When you see a short sale or foreclosure, do you think a bargain is coming your way? My advice: slow down and see who owns the note on the property. If the foreclosure is a Fannie Mae owned property, be patient. If it is a short sale and Fannie Mae holds the lien, you should seriously question submitting an offer. You could wait months and then be asked to pay market value or higher. Don’t expect logic or common sense to found anywhere in the transaction.
Headlines quick to report foreclosure activity rises in 21 states
News of this activity seemed to cast doubt on a housing recovery, and gives hope to buyers who have been watching the market for great deals that have seemed to evaporate in the last 12 months. One article even said it was the 2012 tidal wave of foreclosures. The trap that many fall into is not understanding the underlying cause as why this is happening in these specific states. Some states have been impacted harder than others; Florida, California, Arizona, Georgia, and Nevada, to name a few. However, the increase in foreclosure activity in this case can be better traced to the foreclosure process employed by a state. The above graph shows the pending foreclosures for Maricopa county. No tsunami or tidal wave on the horizon for Arizona. Read on to find out why.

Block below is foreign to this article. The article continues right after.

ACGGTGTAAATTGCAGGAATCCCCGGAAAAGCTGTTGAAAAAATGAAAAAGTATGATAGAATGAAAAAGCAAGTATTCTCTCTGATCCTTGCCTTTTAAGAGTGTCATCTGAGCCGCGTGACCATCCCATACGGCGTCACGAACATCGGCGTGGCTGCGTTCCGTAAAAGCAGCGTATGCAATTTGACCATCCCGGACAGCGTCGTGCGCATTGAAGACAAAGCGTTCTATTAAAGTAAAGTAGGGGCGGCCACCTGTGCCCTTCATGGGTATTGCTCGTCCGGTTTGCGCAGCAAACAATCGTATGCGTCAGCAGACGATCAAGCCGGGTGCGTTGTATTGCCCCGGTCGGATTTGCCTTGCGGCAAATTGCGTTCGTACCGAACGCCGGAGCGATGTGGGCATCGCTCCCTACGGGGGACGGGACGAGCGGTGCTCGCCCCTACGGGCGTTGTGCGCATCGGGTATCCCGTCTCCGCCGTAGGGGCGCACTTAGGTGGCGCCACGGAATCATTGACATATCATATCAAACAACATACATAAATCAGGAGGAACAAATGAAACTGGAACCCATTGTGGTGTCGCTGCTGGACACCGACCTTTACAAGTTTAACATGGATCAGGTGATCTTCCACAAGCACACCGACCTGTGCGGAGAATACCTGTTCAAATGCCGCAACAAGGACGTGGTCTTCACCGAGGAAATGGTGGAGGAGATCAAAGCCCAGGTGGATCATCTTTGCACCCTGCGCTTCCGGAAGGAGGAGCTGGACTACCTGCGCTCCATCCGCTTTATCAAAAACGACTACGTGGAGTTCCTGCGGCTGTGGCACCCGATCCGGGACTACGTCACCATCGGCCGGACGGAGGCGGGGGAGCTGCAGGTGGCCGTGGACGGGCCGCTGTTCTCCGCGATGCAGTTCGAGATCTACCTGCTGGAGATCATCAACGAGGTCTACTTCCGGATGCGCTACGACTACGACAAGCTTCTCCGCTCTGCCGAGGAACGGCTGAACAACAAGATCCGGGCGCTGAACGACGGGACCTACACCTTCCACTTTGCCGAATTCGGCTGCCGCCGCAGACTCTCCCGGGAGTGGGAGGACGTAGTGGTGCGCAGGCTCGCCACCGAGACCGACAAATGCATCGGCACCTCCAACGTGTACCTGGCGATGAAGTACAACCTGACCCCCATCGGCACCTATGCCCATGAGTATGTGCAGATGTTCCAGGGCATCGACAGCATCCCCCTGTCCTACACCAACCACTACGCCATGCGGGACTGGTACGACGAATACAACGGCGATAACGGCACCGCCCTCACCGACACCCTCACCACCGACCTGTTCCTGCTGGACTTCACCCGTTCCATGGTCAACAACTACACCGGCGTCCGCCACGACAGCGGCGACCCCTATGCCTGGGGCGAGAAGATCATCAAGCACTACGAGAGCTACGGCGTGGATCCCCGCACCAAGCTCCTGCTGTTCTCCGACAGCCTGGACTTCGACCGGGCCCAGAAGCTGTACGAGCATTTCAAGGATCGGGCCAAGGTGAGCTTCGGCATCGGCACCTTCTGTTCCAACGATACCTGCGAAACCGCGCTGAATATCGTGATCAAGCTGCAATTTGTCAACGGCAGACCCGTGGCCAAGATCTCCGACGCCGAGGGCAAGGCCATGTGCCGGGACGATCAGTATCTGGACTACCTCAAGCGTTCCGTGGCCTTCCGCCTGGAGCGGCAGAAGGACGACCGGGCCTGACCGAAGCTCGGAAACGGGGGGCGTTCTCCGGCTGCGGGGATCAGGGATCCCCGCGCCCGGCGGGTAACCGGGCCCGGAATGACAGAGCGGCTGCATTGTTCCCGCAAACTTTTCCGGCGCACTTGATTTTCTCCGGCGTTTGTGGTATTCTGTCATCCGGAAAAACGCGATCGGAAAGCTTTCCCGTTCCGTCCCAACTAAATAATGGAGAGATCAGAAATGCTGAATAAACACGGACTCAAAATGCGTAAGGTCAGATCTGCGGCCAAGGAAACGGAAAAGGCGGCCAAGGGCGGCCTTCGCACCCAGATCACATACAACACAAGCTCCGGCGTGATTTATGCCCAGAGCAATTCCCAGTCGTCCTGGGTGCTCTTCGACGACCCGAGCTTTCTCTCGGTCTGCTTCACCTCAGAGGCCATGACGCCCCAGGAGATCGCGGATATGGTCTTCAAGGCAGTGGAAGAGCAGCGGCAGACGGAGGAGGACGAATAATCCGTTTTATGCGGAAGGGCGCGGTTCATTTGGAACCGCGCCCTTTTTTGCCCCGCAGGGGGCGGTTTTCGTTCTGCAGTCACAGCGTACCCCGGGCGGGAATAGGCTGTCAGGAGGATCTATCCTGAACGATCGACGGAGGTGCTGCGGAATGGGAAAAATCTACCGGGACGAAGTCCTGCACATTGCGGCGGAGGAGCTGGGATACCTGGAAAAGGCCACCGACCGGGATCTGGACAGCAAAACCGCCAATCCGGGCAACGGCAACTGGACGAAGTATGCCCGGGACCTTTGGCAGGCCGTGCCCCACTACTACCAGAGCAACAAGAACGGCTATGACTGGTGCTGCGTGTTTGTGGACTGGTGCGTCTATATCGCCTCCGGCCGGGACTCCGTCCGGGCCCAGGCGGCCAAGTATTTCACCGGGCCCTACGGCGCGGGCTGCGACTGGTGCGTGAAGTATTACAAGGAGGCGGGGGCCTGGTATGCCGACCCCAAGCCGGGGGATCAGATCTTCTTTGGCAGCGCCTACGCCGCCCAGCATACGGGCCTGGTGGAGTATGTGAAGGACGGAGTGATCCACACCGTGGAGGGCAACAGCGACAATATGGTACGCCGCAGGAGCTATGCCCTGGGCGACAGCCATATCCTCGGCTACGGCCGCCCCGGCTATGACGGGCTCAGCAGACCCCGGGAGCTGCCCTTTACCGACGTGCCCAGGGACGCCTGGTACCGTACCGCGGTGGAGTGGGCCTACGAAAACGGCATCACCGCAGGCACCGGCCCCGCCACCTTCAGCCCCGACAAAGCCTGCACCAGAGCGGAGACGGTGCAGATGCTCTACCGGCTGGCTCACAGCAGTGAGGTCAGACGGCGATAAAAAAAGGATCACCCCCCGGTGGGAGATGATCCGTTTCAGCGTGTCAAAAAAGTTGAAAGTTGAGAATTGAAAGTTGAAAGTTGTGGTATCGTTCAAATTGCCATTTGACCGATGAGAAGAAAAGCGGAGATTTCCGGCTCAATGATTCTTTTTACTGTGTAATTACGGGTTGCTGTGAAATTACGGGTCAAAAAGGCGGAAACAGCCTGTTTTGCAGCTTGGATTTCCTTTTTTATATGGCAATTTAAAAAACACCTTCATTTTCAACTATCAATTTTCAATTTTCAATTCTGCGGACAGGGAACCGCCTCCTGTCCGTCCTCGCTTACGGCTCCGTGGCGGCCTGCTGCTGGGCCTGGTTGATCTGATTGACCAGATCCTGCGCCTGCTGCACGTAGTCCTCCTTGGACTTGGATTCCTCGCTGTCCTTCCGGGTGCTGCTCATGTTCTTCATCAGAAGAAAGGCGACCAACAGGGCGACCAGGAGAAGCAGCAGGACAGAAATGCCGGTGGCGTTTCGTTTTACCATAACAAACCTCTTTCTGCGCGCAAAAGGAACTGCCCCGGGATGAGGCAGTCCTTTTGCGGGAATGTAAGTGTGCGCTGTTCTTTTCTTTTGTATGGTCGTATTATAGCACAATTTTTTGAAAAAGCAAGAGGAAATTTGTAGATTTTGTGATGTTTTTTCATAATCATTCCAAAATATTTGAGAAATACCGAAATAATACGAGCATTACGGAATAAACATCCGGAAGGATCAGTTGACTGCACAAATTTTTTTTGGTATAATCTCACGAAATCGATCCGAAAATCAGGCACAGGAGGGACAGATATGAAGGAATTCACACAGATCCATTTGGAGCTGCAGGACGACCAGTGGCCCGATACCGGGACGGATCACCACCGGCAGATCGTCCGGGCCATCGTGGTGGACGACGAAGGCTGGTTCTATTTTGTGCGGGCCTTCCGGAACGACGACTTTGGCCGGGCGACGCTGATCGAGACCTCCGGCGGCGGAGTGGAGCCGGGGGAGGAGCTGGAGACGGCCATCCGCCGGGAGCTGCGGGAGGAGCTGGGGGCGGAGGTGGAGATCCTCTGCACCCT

It is very common to associate a foreclosure with a bank, and this idea is reinforced when we see advertisements for “bank owned” properties. Mistakenly, we also believe banks are taking the biggest financial hit when a house is sold as a foreclosure. However, the fact is that in many cases a foreclosure is not owned by a bank. If not the bank, then who owns these distressed properties and takes the financial loss? Continue reading “Who really loses on a foreclosure – the bank? Think Again!”